Our laughing neighbor

Truly being here is glorious. Even you knew it,
you girls who seemed to be lost, to go under –, in the filthiest
streets of the city, festering there, or wide open
for garbage. For each of you had an hour, or perhaps
not even an hour, a barely measurable time
between two moments –, when you were granted a sense
of being. Everything. Your veins flowed with being.
But we can so easily forget what our laughing neighbor
neither confirms nor envies. We want to display it,
to make it visible, though even the most visible happiness
can’t reveal itself to us until we transform it, within.

— Rainer Maria Rilke, The Seventh Duino Elegy,
translated by Stephen Mitchell

I am struck by this: “But we can so easily forget what our laughing neighbor / neither confirms nor envies.” What about these “laughing neighbors”? Surely we have all had the experience of having an intensely inward perception deflated within us by some non-reaction of the world, by pure indifference. (Disputatious rage or a kind of clock-minded logic — e.g., the “New Atheists” — is easier to take. Equally useless in terms of understanding and preserving your experience, but easier to ignore and move away from.) But the other, the laughing neighbor, this wounds us, and it does so because every genuine impulse of inwardness contains a little propulsion back toward the world and other people. In fact, as I’ve said, this is how you ascertain the truth of spiritual experience: it propels you back toward the world and other people, and not simply more deeply within yourself. This blankness of faith, this indifference that doesn’t even reach the level of resistance, it is simply one of those weakening influences that we must push through. And without ego, without thinking ourselves superior, for we don’t know all the ways in which God manifests himself or why some people in our lives, even some whom we most love, seem immune to inwardness. Perhaps we are the weak ones, and God comes to us inwardly only because we have failed to perceive him in the crying child, in the nail driven cleanly into the wood, in the ordinary dawn sun that merely to see clearly is sufficient prayer and praise.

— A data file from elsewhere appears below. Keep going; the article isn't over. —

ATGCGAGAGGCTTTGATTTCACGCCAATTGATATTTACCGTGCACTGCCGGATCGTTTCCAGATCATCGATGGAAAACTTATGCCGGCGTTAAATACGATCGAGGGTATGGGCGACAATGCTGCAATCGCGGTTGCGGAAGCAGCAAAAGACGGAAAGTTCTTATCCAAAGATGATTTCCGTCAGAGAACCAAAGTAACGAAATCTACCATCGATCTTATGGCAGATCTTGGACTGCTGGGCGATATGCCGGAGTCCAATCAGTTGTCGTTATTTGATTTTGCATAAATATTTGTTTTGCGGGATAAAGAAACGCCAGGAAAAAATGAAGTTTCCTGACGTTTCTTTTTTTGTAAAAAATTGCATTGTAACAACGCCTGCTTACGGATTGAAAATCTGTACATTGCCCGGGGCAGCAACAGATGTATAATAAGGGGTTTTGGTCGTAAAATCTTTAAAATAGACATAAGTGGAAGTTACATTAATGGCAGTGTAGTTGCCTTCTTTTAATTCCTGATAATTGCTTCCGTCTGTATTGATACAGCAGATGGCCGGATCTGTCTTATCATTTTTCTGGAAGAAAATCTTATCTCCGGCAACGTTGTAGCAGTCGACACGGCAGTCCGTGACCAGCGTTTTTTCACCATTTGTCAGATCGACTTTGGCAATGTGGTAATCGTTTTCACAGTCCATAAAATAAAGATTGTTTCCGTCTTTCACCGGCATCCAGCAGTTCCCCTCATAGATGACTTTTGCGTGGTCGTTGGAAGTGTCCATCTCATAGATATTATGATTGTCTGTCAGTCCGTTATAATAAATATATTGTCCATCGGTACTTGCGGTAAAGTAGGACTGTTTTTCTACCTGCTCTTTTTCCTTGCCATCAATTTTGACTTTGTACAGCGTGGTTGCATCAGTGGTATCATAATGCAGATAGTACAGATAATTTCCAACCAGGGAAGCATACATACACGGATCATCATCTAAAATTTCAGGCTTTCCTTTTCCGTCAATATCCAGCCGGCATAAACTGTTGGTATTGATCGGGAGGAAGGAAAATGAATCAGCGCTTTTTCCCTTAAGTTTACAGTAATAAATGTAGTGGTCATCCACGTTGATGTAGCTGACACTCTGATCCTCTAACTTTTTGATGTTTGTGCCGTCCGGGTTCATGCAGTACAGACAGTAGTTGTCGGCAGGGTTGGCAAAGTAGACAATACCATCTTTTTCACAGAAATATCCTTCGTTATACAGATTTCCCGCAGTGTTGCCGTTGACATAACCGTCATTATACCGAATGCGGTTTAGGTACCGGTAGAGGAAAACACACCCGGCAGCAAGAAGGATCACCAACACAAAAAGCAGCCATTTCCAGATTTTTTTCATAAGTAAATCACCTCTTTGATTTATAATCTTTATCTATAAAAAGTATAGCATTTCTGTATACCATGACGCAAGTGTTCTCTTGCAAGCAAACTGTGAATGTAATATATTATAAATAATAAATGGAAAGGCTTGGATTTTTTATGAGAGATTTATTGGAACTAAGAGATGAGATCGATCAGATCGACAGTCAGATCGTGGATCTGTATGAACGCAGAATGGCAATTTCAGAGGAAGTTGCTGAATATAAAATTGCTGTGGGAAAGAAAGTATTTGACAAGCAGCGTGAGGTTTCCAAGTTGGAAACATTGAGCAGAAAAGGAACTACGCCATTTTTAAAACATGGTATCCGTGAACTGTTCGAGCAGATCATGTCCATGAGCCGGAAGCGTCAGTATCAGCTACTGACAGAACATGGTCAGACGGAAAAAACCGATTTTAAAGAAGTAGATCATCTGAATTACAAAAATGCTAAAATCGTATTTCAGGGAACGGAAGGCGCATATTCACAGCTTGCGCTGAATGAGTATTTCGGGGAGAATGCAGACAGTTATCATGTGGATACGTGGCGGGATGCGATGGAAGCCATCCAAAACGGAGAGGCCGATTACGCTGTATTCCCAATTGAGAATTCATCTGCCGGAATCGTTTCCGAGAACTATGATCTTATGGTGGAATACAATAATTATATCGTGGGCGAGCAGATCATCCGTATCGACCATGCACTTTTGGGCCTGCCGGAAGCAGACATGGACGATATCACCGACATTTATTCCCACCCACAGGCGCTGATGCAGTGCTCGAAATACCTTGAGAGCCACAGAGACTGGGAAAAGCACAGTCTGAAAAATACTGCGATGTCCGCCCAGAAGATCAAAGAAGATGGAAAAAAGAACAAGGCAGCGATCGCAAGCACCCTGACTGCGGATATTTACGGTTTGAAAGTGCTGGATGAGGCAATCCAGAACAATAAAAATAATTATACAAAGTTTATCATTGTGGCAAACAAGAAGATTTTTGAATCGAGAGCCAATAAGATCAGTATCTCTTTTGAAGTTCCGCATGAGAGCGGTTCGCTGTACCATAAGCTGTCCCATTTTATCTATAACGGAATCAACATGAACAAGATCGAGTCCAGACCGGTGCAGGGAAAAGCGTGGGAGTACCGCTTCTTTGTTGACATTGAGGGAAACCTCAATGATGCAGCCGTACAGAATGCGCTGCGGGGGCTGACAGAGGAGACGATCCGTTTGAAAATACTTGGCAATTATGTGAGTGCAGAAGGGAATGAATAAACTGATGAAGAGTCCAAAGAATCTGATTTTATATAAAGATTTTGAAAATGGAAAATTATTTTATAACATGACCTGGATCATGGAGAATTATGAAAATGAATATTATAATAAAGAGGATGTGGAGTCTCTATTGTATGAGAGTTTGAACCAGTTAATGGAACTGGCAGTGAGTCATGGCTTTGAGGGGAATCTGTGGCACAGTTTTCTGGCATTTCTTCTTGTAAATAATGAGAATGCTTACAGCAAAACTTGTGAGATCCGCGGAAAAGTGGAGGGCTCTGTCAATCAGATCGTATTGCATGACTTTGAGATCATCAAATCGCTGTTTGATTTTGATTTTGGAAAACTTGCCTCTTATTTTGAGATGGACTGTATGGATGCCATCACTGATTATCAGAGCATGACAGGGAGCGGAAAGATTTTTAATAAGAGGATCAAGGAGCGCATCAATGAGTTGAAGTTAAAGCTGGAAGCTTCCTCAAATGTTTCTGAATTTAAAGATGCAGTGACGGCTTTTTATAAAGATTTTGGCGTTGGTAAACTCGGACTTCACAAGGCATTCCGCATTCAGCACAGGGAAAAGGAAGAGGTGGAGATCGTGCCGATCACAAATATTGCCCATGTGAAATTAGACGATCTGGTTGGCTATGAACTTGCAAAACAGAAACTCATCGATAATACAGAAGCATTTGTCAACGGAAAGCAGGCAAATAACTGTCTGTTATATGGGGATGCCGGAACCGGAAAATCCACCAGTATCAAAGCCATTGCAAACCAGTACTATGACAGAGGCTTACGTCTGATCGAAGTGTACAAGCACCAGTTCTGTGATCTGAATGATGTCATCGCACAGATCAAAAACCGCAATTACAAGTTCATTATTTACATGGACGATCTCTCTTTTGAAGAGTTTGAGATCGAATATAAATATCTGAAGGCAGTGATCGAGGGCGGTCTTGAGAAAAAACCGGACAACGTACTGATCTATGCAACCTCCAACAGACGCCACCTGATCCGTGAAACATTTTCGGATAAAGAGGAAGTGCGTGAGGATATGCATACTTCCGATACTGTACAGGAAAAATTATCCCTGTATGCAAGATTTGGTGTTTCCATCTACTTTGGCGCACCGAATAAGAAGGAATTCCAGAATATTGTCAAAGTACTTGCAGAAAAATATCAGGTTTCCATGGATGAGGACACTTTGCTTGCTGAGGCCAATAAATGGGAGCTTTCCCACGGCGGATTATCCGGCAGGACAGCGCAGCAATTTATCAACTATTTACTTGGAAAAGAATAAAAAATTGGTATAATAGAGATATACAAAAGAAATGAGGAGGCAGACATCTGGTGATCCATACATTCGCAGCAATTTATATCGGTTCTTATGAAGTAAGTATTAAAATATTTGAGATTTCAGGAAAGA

— Christian Wiman, My Bright Abyss

The comprehensible slips away, is transformed; instead of possession one learns relationship, and there arises a namelessness that must begin once more in our relations with God if we are to be complete and without evasion. The experience of feeling him recedes behind an infinite delight in everything that can be felt; all attributes are taken away from God, who is no longer sayable, and fall back into creation, into love and death.

— Rainer Maria Rilke,
in a letter to Ilse Jake

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